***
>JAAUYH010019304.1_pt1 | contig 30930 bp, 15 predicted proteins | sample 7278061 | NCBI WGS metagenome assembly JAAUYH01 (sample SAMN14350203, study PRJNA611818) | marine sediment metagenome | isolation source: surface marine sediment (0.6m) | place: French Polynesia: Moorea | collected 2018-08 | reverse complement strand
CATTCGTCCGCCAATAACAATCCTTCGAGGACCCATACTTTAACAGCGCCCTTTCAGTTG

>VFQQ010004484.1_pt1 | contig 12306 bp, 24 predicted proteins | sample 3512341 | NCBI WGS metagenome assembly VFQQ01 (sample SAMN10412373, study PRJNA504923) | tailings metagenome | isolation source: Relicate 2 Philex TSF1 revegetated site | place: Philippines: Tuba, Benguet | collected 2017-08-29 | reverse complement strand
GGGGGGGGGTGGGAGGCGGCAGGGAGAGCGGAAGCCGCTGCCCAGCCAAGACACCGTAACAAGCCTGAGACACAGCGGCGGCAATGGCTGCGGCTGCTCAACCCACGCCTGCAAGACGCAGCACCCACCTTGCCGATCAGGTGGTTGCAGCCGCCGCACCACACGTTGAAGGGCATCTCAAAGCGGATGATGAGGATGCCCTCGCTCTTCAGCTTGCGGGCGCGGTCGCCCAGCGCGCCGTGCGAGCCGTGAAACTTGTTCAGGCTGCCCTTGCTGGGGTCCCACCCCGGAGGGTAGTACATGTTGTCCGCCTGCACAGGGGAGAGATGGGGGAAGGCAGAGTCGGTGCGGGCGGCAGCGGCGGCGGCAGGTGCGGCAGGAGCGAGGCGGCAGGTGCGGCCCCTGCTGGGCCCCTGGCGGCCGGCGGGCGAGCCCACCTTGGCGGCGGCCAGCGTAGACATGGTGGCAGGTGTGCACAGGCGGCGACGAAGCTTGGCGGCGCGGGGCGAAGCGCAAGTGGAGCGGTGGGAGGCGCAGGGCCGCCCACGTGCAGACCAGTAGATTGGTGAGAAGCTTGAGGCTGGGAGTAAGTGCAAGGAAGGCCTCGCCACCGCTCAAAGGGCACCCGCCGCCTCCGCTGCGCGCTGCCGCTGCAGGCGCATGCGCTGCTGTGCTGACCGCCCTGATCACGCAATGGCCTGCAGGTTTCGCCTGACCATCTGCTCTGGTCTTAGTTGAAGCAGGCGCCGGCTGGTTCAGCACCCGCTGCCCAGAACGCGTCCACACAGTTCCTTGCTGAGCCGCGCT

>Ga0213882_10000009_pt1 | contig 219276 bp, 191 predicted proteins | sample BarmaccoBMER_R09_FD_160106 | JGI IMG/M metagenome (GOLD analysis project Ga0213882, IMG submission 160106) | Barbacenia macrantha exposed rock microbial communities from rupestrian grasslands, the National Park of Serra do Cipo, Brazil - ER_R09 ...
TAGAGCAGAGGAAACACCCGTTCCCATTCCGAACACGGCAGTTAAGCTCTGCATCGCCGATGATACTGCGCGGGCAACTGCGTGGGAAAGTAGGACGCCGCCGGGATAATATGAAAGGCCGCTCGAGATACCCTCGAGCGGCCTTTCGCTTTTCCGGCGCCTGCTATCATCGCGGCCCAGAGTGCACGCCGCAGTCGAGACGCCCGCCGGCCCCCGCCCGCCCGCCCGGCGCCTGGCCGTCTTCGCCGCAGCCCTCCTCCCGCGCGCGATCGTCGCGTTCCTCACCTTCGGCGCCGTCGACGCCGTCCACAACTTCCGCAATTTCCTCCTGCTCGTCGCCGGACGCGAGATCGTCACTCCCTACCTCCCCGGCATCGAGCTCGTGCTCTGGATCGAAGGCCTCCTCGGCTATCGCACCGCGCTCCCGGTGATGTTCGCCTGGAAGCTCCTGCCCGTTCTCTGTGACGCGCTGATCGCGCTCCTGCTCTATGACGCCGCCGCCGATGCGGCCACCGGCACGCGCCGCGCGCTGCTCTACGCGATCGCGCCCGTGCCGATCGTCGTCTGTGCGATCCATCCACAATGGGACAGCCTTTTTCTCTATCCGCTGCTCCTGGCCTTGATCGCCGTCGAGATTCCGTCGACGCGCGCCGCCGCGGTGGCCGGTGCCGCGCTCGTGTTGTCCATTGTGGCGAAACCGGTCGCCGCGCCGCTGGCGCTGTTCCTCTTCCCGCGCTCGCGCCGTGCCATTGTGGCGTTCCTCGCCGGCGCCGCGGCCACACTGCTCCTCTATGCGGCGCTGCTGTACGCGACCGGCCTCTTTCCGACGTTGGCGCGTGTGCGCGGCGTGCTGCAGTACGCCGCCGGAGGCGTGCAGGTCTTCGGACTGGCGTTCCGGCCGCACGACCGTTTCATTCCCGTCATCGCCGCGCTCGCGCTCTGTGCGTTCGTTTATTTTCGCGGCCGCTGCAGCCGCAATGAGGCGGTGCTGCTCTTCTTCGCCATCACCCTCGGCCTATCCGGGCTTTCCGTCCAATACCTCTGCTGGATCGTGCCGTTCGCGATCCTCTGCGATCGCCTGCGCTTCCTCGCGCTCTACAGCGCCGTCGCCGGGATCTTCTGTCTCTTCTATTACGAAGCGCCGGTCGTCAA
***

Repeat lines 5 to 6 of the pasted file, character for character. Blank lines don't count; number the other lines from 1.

>Ga0213882_10000009_pt1 | contig 219276 bp, 191 predicted proteins | sample BarmaccoBMER_R09_FD_160106 | JGI IMG/M metagenome (GOLD analysis project Ga0213882, IMG submission 160106) | Barbacenia macrantha exposed rock microbial communities from rupestrian grasslands, the National Park of Serra do Cipo, Brazil - ER_R09 ...
TAGAGCAGAGGAAACACCCGTTCCCATTCCGAACACGGCAGTTAAGCTCTGCATCGCCGATGATACTGCGCGGGCAACTGCGTGGGAAAGTAGGACGCCGCCGGGATAATATGAAAGGCCGCTCGAGATACCCTCGAGCGGCCTTTCGCTTTTCCGGCGCCTGCTATCATCGCGGCCCAGAGTGCACGCCGCAGTCGAGACGCCCGCCGGCCCCCGCCCGCCCGCCCGGCGCCTGGCCGTCTTCGCCGCAGCCCTCCTCCCGCGCGCGATCGTCGCGTTCCTCACCTTCGGCGCCGTCGACGCCGTCCACAACTTCCGCAATTTCCTCCTGCTCGTCGCCGGACGCGAGATCGTCACTCCCTACCTCCCCGGCATCGAGCTCGTGCTCTGGATCGAAGGCCTCCTCGGCTATCGCACCGCGCTCCCGGTGATGTTCGCCTGGAAGCTCCTGCCCGTTCTCTGTGACGCGCTGATCGCGCTCCTGCTCTATGACGCCGCCGCCGATGCGGCCACCGGCACGCGCCGCGCGCTGCTCTACGCGATCGCGCCCGTGCCGATCGTCGTCTGTGCGATCCATCCACAATGGGACAGCCTTTTTCTCTATCCGCTGCTCCTGGCCTTGATCGCCGTCGAGATTCCGTCGACGCGCGCCGCCGCGGTGGCCGGTGCCGCGCTCGTGTTGTCCATTGTGGCGAAACCGGTCGCCGCGCCGCTGGCGCTGTTCCTCTTCCCGCGCTCGCGCCGTGCCATTGTGGCGTTCCTCGCCGGCGCCGCGGCCACACTGCTCCTCTATGCGGCGCTGCTGTACGCGACCGGCCTCTTTCCGACGTTGGCGCGTGTGCGCGGCGTGCTGCAGTACGCCGCCGGAGGCGTGCAGGTCTTCGGACTGGCGTTCCGGCCGCACGACCGTTTCATTCCCGTCATCGCCGCGCTCGCGCTCTGTGCGTTCGTTTATTTTCGCGGCCGCTGCAGCCGCAATGAGGCGGTGCTGCTCTTCTTCGCCATCACCCTCGGCCTATCCGGGCTTTCCGTCCAATACCTCTGCTGGATCGTGCCGTTCGCGATCCTCTGCGATCGCCTGCGCTTCCTCGCGCTCTACAGCGCCGTCGCCGGGATCTTCTGTCTCTTCTATTACGAAGCGCCGGTCGTCAA